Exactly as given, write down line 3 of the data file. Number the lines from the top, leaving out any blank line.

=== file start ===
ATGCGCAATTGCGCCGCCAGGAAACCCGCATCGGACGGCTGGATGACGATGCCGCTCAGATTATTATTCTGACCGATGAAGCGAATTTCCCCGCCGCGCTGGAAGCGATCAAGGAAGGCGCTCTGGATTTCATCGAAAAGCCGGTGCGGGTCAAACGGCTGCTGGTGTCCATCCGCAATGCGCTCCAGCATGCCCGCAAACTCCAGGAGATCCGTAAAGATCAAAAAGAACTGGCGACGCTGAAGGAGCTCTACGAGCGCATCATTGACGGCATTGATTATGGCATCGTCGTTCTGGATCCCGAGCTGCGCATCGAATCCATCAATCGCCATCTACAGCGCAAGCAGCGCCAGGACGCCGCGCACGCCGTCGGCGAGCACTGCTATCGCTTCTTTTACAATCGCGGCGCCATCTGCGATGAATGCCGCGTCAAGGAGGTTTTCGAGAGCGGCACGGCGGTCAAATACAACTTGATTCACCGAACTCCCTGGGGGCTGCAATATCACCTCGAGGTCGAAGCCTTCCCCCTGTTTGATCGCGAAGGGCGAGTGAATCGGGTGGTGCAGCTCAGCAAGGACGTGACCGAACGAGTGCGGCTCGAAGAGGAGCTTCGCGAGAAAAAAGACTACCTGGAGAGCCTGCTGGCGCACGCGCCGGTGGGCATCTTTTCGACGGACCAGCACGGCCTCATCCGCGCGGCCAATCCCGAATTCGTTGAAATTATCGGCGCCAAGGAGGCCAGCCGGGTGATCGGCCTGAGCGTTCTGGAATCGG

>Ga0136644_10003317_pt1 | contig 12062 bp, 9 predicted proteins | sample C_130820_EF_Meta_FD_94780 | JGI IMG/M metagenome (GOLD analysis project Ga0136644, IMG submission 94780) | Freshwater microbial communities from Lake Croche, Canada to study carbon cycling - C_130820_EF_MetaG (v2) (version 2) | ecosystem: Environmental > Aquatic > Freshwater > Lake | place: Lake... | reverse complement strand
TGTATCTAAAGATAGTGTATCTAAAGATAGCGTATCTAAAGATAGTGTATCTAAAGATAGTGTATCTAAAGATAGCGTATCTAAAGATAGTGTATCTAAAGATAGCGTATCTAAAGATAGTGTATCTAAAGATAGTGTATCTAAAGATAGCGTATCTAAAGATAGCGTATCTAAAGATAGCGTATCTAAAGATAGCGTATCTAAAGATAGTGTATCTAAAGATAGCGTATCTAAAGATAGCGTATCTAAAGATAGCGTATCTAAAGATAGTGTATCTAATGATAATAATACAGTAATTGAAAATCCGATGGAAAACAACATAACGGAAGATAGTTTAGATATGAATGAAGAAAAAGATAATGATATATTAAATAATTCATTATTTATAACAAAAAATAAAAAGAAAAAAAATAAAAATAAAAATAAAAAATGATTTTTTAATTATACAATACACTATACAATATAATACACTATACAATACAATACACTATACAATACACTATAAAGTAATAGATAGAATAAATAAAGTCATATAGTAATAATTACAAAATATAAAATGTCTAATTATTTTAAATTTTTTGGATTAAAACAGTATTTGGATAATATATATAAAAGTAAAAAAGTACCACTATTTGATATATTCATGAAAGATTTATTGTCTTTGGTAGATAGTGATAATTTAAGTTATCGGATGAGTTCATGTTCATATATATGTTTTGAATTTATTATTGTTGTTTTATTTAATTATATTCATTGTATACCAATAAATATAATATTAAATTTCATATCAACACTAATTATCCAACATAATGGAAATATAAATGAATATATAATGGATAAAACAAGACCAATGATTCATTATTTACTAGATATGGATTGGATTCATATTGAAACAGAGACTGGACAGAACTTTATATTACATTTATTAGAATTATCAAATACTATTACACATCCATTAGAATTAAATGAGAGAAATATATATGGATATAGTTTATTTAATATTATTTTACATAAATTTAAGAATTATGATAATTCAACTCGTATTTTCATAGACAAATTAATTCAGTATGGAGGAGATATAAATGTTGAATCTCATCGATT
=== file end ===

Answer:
TGTATCTAAAGATAGTGTATCTAAAGATAGCGTATCTAAAGATAGTGTATCTAAAGATAGTGTATCTAAAGATAGCGTATCTAAAGATAGTGTATCTAAAGATAGCGTATCTAAAGATAGTGTATCTAAAGATAGTGTATCTAAAGATAGCGTATCTAAAGATAGCGTATCTAAAGATAGCGTATCTAAAGATAGCGTATCTAAAGATAGTGTATCTAAAGATAGCGTATCTAAAGATAGCGTATCTAAAGATAGCGTATCTAAAGATAGTGTATCTAATGATAATAATACAGTAATTGAAAATCCGATGGAAAACAACATAACGGAAGATAGTTTAGATATGAATGAAGAAAAAGATAATGATATATTAAATAATTCATTATTTATAACAAAAAATAAAAAGAAAAAAAATAAAAATAAAAATAAAAAATGATTTTTTAATTATACAATACACTATACAATATAATACACTATACAATACAATACACTATACAATACACTATAAAGTAATAGATAGAATAAATAAAGTCATATAGTAATAATTACAAAATATAAAATGTCTAATTATTTTAAATTTTTTGGATTAAAACAGTATTTGGATAATATATATAAAAGTAAAAAAGTACCACTATTTGATATATTCATGAAAGATTTATTGTCTTTGGTAGATAGTGATAATTTAAGTTATCGGATGAGTTCATGTTCATATATATGTTTTGAATTTATTATTGTTGTTTTATTTAATTATATTCATTGTATACCAATAAATATAATATTAAATTTCATATCAACACTAATTATCCAACATAATGGAAATATAAATGAATATATAATGGATAAAACAAGACCAATGATTCATTATTTACTAGATATGGATTGGATTCATATTGAAACAGAGACTGGACAGAACTTTATATTACATTTATTAGAATTATCAAATACTATTACACATCCATTAGAATTAAATGAGAGAAATATATATGGATATAGTTTATTTAATATTATTTTACATAAATTTAAGAATTATGATAATTCAACTCGTATTTTCATAGACAAATTAATTCAGTATGGAGGAGATATAAATGTTGAATCTCATCGATT